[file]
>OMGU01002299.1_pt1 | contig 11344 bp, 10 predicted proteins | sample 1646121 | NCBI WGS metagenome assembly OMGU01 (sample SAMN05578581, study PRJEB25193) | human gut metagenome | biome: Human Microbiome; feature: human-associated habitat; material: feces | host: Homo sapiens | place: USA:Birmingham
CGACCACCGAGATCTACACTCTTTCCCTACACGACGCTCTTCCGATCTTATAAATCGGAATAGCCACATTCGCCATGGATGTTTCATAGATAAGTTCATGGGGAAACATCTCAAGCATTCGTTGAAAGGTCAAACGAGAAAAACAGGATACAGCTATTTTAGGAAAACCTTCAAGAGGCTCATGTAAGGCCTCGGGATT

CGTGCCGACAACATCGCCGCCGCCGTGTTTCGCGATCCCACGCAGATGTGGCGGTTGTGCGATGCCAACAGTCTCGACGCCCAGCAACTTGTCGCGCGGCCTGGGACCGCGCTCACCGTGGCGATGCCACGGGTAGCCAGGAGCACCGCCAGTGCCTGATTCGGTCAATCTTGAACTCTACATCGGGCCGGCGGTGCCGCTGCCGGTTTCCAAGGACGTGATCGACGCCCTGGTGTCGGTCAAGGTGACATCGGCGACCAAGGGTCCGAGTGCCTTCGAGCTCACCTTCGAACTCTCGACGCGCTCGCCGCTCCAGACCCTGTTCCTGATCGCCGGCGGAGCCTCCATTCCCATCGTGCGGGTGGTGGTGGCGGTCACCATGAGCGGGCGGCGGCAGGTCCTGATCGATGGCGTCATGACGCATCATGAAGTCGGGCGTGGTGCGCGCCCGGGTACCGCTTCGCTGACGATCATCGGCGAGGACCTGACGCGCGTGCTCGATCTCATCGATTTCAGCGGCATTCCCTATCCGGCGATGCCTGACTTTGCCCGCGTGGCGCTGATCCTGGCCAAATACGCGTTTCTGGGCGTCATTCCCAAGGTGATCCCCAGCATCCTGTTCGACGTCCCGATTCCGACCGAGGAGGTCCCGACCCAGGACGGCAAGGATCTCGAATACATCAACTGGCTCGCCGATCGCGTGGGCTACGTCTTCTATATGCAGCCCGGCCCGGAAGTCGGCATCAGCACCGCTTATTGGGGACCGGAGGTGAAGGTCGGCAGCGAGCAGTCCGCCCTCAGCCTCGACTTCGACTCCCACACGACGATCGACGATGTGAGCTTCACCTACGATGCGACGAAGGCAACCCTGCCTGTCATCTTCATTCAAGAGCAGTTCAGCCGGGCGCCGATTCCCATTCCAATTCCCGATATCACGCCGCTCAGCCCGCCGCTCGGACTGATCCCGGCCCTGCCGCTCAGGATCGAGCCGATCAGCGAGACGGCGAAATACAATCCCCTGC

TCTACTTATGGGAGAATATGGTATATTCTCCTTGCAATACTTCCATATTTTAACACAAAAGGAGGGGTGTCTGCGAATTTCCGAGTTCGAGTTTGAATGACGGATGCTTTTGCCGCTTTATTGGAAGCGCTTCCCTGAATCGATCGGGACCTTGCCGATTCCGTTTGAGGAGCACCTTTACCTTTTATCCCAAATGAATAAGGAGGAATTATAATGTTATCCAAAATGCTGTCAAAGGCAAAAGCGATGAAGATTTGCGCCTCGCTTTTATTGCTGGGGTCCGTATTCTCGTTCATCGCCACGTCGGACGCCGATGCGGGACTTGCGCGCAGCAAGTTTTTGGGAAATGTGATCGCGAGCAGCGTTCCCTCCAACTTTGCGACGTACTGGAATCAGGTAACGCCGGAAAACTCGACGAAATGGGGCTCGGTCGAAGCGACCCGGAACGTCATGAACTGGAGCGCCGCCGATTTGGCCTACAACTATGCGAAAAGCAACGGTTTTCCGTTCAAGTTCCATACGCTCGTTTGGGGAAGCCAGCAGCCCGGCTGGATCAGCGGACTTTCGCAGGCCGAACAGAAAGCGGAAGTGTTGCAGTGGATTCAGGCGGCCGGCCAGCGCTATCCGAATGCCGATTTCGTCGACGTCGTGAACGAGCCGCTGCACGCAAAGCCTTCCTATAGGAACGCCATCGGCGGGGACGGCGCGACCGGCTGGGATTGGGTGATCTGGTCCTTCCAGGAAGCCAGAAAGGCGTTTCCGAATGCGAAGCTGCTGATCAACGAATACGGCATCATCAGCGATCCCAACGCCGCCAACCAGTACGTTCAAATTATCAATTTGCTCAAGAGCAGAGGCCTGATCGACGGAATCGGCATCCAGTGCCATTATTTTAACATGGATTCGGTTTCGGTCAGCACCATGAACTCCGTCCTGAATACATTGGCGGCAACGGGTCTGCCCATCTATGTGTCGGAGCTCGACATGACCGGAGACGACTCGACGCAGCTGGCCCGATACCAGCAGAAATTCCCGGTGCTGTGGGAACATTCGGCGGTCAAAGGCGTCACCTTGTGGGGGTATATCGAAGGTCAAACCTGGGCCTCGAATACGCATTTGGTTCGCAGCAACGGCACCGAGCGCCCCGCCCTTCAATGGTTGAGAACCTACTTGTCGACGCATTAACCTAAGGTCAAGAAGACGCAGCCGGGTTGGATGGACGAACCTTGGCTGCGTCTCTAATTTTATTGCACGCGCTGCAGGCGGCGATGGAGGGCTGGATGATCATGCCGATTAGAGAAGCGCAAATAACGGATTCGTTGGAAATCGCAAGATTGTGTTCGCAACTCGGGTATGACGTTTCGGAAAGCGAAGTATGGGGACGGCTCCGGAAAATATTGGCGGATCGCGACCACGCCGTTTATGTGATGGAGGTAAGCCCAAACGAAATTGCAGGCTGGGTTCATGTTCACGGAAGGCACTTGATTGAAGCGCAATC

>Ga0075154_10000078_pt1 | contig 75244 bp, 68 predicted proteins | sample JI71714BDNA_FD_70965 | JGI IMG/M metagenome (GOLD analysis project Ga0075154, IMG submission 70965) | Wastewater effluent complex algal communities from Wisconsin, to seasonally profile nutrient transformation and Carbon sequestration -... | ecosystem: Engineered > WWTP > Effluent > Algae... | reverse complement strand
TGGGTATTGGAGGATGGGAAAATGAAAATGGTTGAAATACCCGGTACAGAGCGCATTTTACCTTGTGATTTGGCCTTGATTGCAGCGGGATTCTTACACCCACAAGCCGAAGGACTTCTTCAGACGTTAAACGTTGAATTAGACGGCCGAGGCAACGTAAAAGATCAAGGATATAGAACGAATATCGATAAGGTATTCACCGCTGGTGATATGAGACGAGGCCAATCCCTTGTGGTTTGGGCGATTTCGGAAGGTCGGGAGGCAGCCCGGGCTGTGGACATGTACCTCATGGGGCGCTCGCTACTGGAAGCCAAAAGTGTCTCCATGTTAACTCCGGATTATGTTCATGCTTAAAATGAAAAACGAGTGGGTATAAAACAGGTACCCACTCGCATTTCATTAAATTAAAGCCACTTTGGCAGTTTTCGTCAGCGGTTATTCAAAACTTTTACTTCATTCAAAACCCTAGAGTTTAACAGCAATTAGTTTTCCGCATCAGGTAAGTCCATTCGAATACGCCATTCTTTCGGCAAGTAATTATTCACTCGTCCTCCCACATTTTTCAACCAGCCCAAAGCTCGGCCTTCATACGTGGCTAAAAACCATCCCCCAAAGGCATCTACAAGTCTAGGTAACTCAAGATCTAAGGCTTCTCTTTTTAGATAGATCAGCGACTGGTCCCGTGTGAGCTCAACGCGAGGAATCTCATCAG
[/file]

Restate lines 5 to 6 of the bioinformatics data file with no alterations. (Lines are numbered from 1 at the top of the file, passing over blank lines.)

>Ga0075154_10000078_pt1 | contig 75244 bp, 68 predicted proteins | sample JI71714BDNA_FD_70965 | JGI IMG/M metagenome (GOLD analysis project Ga0075154, IMG submission 70965) | Wastewater effluent complex algal communities from Wisconsin, to seasonally profile nutrient transformation and Carbon sequestration -... | ecosystem: Engineered > WWTP > Effluent > Algae... | reverse complement strand
TGGGTATTGGAGGATGGGAAAATGAAAATGGTTGAAATACCCGGTACAGAGCGCATTTTACCTTGTGATTTGGCCTTGATTGCAGCGGGATTCTTACACCCACAAGCCGAAGGACTTCTTCAGACGTTAAACGTTGAATTAGACGGCCGAGGCAACGTAAAAGATCAAGGATATAGAACGAATATCGATAAGGTATTCACCGCTGGTGATATGAGACGAGGCCAATCCCTTGTGGTTTGGGCGATTTCGGAAGGTCGGGAGGCAGCCCGGGCTGTGGACATGTACCTCATGGGGCGCTCGCTACTGGAAGCCAAAAGTGTCTCCATGTTAACTCCGGATTATGTTCATGCTTAAAATGAAAAACGAGTGGGTATAAAACAGGTACCCACTCGCATTTCATTAAATTAAAGCCACTTTGGCAGTTTTCGTCAGCGGTTATTCAAAACTTTTACTTCATTCAAAACCCTAGAGTTTAACAGCAATTAGTTTTCCGCATCAGGTAAGTCCATTCGAATACGCCATTCTTTCGGCAAGTAATTATTCACTCGTCCTCCCACATTTTTCAACCAGCCCAAAGCTCGGCCTTCATACGTGGCTAAAAACCATCCCCCAAAGGCATCTACAAGTCTAGGTAACTCAAGATCTAAGGCTTCTCTTTTTAGATAGATCAGCGACTGGTCCCGTGTGAGCTCAACGCGAGGAATCTCATCAG